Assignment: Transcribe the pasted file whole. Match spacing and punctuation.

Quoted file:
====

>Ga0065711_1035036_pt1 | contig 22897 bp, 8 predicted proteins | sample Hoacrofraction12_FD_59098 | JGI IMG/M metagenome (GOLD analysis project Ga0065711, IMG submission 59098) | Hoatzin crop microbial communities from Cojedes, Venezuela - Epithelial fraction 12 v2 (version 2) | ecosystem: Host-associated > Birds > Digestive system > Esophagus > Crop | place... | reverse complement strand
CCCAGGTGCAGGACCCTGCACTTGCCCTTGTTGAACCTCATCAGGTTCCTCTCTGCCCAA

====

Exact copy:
>Ga0065711_1035036_pt1 | contig 22897 bp, 8 predicted proteins | sample Hoacrofraction12_FD_59098 | JGI IMG/M metagenome (GOLD analysis project Ga0065711, IMG submission 59098) | Hoatzin crop microbial communities from Cojedes, Venezuela - Epithelial fraction 12 v2 (version 2) | ecosystem: Host-associated > Birds > Digestive system > Esophagus > Crop | place... | reverse complement strand
CCCAGGTGCAGGACCCTGCACTTGCCCTTGTTGAACCTCATCAGGTTCCTCTCTGCCCAA